Parable of the Sower, Matthew 13: 2-8, 18-23

Parables of Matthew

With a little more experience in blogging after these months, I’ve begun to understand why bloggers choose themes and plan out significantly the posts. I too will be doing so, and welcome suggestions, questions or thoughts on the articles you’d like me to write. Please let me know by commenting on this post or sending me an email. Thanks :-)

The month of August we will look at the parables of Matthew, thrice weekly as planned.

 

The Parable of the Sower, Matthew 13: 2-8, 18-23

This chapter of Matthew begins with there being such a large crowd that Jesus gets in a boat to speak to them all, while they stay on shore. It is no wonder that Jesus would do this, as the water will amplify his voice and assist in carrying the sound. Would we have considered this when addressing a crowd? I’m not sure I would have, maybe I would have looked to turn over a boat and have Jesus stand on top of it to elevate him. But the One who created all and established the science that the earth thrives under would of course know that entering the boat and going out a ways on the water would create the best environment for his teachings.

The parable of the sower is so often summarized as the four types of people who hear the word:

1)    The Word is stolen away by the birds (the stolen)

2)    The ground is rocky, so the roots are shallow and the plants wither quickly (the shallow)

3)    Some plants grow among thorns and get choked out (the choked)

4)    Other plants fall on good soil and produce well (the understanding)

I have indicated in parentheses a term to describe each person; the stolen, shallow, choked, and understanding.

I think when we consider this parable it is easy to say that we are a part of the final category, the understanding. After all, we are here seeking Christ. But, I find that we must challenge ourselves to consider the parables as they relate to us, in their entirety, not just in part.

I propose that we are always, or nearly so, all four of the above types. Have you ever read, oh, the book of Numbers, and felt that you were part of the understanding or rather the shallow? I’ve been reading through the book of Joshua and I don’t think I could say that the division of lands for the tribes of Israel brought the joy of the Word and grew a plant, not even enough to wither away. It wasn’t until Christ prodded me to apply this to myself that I found joy and some level of understanding in reading it. I realized that God knew and had outlined exactly where each Israelite tribe and even family would settle.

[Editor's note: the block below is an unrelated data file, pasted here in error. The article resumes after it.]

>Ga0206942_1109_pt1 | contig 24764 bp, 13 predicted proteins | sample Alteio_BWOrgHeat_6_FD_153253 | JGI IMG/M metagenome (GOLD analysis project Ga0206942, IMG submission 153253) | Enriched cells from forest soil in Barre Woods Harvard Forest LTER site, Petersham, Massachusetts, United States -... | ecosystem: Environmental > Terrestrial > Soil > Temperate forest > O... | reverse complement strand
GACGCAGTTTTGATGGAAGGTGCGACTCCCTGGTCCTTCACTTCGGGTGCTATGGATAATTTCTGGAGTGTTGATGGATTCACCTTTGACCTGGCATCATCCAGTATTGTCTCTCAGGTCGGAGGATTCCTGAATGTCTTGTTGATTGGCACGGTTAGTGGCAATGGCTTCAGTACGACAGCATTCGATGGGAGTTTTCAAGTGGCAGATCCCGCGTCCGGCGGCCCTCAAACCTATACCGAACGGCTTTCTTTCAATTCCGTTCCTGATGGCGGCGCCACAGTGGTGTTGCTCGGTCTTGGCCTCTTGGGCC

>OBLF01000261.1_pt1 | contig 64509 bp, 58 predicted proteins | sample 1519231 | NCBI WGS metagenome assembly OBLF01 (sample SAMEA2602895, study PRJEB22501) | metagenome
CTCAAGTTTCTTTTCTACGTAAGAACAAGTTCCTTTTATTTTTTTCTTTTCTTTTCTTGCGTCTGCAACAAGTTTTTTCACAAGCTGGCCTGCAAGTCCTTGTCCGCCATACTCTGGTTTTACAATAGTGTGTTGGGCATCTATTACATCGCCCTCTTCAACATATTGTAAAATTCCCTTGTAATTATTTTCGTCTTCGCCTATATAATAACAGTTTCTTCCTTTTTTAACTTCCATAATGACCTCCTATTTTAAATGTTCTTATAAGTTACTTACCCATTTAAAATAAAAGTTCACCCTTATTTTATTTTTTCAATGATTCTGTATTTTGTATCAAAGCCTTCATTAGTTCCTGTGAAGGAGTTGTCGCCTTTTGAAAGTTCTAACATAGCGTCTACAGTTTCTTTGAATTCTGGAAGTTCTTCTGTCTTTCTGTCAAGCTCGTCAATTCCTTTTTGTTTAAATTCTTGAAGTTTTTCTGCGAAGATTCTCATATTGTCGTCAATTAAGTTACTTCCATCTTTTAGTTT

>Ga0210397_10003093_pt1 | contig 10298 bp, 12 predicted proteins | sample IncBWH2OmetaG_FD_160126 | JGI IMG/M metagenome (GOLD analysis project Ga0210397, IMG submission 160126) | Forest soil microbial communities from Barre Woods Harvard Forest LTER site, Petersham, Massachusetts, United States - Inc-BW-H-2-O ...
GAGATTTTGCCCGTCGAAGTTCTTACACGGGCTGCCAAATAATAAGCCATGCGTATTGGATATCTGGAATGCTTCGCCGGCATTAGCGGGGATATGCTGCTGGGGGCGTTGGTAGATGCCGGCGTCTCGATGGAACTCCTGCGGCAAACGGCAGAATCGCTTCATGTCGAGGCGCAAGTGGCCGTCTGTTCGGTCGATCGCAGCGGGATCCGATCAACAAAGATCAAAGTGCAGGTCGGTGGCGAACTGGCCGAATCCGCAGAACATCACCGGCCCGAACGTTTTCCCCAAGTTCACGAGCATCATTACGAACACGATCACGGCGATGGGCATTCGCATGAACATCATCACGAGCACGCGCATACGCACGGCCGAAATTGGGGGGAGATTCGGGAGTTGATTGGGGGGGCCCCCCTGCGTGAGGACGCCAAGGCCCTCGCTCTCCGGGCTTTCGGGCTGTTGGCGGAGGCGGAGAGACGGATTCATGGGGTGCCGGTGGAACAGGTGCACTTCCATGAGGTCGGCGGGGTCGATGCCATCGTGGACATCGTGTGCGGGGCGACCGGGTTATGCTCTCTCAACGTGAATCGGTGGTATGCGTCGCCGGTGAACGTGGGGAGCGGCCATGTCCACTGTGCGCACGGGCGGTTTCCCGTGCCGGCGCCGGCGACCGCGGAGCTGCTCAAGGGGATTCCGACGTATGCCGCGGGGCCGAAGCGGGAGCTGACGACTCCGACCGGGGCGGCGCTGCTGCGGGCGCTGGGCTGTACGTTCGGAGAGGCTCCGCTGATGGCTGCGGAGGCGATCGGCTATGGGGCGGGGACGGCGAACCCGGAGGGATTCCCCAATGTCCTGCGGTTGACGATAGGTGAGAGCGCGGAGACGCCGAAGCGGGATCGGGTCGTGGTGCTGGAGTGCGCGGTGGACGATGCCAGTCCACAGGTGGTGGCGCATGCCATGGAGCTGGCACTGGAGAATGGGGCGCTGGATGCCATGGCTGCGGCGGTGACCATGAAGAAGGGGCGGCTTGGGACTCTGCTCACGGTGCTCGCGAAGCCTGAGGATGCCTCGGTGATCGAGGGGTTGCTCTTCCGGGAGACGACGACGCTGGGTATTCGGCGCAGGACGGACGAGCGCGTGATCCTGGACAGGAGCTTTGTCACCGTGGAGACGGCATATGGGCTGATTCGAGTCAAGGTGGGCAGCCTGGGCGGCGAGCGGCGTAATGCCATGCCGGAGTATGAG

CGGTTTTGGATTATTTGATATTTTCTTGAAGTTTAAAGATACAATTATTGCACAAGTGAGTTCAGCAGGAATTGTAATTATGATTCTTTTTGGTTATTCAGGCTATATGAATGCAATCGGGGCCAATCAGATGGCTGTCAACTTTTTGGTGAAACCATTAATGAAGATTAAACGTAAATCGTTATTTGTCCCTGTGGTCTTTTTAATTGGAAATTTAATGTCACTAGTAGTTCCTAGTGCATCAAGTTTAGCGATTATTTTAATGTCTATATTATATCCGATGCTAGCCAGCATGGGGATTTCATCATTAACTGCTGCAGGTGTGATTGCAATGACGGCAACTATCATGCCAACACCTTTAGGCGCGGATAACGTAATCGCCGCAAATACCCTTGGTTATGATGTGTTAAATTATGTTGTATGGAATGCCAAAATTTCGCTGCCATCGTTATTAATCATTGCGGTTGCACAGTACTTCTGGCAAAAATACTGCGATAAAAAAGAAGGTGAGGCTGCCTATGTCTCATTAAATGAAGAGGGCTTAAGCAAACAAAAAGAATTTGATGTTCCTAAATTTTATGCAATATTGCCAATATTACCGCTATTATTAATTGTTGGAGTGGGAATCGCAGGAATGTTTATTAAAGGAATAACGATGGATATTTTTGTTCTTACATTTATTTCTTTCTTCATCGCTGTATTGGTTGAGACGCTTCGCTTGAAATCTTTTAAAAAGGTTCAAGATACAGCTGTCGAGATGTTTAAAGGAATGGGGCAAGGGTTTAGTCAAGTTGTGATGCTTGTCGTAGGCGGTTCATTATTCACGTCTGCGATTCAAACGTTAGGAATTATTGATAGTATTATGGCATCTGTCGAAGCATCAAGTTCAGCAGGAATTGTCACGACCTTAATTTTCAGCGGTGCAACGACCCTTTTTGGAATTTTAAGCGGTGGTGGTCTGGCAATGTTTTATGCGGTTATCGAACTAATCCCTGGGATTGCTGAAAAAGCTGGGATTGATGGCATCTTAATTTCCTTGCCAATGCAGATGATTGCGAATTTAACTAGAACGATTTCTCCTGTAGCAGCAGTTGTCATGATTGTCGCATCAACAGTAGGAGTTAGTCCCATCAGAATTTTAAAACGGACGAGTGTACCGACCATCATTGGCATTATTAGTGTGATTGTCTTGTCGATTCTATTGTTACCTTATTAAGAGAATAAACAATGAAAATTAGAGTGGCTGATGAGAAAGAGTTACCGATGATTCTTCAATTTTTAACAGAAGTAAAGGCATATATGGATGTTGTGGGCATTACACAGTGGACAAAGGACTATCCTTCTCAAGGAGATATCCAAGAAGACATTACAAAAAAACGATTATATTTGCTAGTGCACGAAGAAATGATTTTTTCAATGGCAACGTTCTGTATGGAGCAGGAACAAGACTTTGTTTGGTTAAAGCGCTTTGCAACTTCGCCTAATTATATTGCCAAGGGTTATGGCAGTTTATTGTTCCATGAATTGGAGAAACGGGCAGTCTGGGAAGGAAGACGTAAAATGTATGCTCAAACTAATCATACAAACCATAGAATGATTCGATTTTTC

As my husband and I are now signing a lease and settling in a new land ourselves, this came to have new meaning. God has identified a place, designed out who and what surrounds us, setting forth many things to see that we are in the place he designed for us. So, as we sign and commit to years at this new flat, it is uplifting to consider that Jesus has already walked here in preparation of our coming. We have our delineated boundaries of the flat, and within that we are where we ought to be. The territory, if grassy land or hilly or rocky, is what we have been given to carry out His will. This is not the first time that I have read Joshua, but I think it is the first time that I have felt more understanding and connection to the living word found in this book (other than ‘be strong and courageous’ or ‘as for me and my house, we will serve the Lord’).

I think at different times of our lives, we can find ourselves receptive or worried, understanding or choked, when hearing his Word. We may go through the motions, but that does not mean that we are growing and producing in all areas of our lives. We may welcome some passages with joy but forget them in the morning or in a week, being one of the shallow.

Even being a part of the understanding type should cause us to reflect. How do we know we are a part of the understanding? This implies more than just a cerebral ‘I understand’. Growing and producing 10, 60 or 100 times what was sown, requires a season. Following the growth is the harvest, more seeds planted, dying and resurrecting. There is a cycle which requires time and hindsight to understand fully and evaluate adequately if we are indeed producing and seed has fallen on good soil.

So, I don’t want to point fingers at anyone but myself. I know that I have fallen into each of the four types of people who hear the word, at various times in my life and probably even at various times of one day! On the whole, we must strive for the understanding type: seek to understand the Word. Seeking to understand the word is what will make us grow and produce 30, 60, 100 times the original seed.